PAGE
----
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PostPosted: Mon Mar 26, 2012 7:48 pm    Post subject: Reply with quote

If you get yourself a sufficiently new kernel you can boot it directly from the EFI bootloader. You don't need to put up with GRUB's config mess at all.
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PostPosted: Tue Mar 27, 2012 5:34 am    Post subject: Reply with quote

avx wrote:
Don't know why, but the last step was the crucial one on my Macbook. Hope that helps.

For me it didn't matter when I mounted /boot. Grub still didn't find my kernel images.

Ant P. wrote:
If you get yourself a sufficiently new kernel you can boot it directly from the EFI bootloader. You don't need to put up with GRUB's config mess at all.

Thanks. I did this, and it worked (almost) perfectly. My system boots now as it should, but I need to launch the UEFI shell, and manually boot the kernel. This shall do for a while since I want to complete Gentoo installation.

Does anyone know how to supply the boot parameters, e.g. ’ro root=/dev/sda2’, to the kernel without launching the UEFI shell? Reading some configuration file while booting, or hard coding the parameters on compile time would do.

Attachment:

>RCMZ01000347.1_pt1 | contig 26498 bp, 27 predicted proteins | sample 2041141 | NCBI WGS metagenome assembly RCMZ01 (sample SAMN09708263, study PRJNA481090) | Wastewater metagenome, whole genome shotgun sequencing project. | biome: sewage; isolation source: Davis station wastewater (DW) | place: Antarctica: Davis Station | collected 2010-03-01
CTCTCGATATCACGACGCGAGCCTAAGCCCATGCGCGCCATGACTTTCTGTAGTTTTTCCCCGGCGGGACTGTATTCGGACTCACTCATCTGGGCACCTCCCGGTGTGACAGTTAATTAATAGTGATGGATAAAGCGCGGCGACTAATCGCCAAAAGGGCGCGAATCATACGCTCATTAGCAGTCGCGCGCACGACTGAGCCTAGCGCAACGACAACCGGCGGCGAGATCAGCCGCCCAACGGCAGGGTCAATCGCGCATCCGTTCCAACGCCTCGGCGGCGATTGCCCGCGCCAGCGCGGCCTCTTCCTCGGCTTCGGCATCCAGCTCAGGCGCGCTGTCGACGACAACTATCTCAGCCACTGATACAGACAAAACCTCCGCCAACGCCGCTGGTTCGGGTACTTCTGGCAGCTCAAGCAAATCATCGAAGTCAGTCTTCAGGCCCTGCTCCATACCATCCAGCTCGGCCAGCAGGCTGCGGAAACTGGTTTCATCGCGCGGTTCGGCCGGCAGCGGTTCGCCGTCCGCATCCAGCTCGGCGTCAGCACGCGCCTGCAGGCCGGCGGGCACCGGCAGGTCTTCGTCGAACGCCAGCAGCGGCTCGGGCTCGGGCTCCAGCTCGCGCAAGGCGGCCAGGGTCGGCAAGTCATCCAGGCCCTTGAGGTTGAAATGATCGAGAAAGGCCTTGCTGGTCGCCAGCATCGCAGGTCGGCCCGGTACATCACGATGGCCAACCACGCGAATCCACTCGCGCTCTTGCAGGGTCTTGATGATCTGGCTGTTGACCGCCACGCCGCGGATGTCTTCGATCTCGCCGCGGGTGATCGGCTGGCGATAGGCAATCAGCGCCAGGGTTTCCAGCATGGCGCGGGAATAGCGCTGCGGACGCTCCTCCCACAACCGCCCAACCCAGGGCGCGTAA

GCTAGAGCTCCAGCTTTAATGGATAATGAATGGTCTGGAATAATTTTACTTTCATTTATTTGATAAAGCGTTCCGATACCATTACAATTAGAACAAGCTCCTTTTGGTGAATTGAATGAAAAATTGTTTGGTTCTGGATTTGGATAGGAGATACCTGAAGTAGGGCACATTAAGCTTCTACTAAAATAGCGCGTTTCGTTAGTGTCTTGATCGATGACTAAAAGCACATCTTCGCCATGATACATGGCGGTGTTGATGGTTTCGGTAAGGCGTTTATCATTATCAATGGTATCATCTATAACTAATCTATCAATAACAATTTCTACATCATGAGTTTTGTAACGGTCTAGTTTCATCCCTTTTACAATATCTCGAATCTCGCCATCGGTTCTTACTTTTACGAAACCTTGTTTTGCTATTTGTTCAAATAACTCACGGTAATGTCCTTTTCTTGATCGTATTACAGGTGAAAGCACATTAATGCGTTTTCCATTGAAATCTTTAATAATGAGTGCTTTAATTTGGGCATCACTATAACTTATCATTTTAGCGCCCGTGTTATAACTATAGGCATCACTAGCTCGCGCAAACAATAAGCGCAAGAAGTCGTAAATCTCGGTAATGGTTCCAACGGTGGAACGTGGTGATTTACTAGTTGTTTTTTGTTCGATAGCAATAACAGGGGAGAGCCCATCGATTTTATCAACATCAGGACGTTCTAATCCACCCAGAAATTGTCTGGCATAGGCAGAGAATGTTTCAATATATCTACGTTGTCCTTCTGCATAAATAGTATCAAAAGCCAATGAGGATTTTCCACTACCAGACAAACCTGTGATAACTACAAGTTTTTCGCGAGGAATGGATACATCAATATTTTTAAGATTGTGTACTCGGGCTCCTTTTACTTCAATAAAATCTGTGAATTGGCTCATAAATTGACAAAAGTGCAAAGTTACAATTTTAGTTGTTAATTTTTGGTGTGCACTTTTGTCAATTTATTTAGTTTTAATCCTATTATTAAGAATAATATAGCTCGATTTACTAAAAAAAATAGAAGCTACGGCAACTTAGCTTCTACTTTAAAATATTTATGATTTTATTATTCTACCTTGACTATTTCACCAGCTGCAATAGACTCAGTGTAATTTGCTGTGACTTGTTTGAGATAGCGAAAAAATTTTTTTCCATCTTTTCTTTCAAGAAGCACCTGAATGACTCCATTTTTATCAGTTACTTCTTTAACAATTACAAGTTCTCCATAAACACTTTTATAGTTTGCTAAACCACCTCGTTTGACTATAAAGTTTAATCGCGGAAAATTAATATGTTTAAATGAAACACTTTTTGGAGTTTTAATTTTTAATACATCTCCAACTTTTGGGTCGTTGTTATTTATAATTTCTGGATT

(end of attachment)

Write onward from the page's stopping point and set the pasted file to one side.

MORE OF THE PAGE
For others struggling with UEFI booting, here's shortly what I did:

- I booted Ubuntu LiveCD in UEFI mode. At least with my motherboard (AsRock X79 Extreme 3), I needed to press F11 when booting, and select UEFI mode from the menu.

- Booting in UEFI mode gives access to files in /sys/firmware/efi/vars/. Then I followed Arch Linux Wiki, and modified the command

Code:
# efibootmgr --create --gpt --disk /dev/sdX --part Y --write-signature --label "Arch Linux (GRUB2)" --loader '\EFI\arch_grub\grubx64.efi'

to make a boot option for my disk.

- I compiled my kernel with CONFIG_EFI_STUB, and placed the image to /boot/EFI/BOOT/BOOTX64.EFI (modify above accordingly, and see Gentoo Wiki GRUB2 page).

- I copied the UEFI Shell image to /boot/SHELLX64.EFI (see http://en.gentoo-wiki.com/wiki/UEFI#EFI_Shell).

- Then I booted the UEFI Shell (this varies depending on your motherboard), and ran the following (edit to your needs):

Code:
fs0:
cd EFI\BOOT # Note the backslash.
BOOTX64.EFI ro root=/dev/sda2

and my kernel booted, init and everything else ran as expected.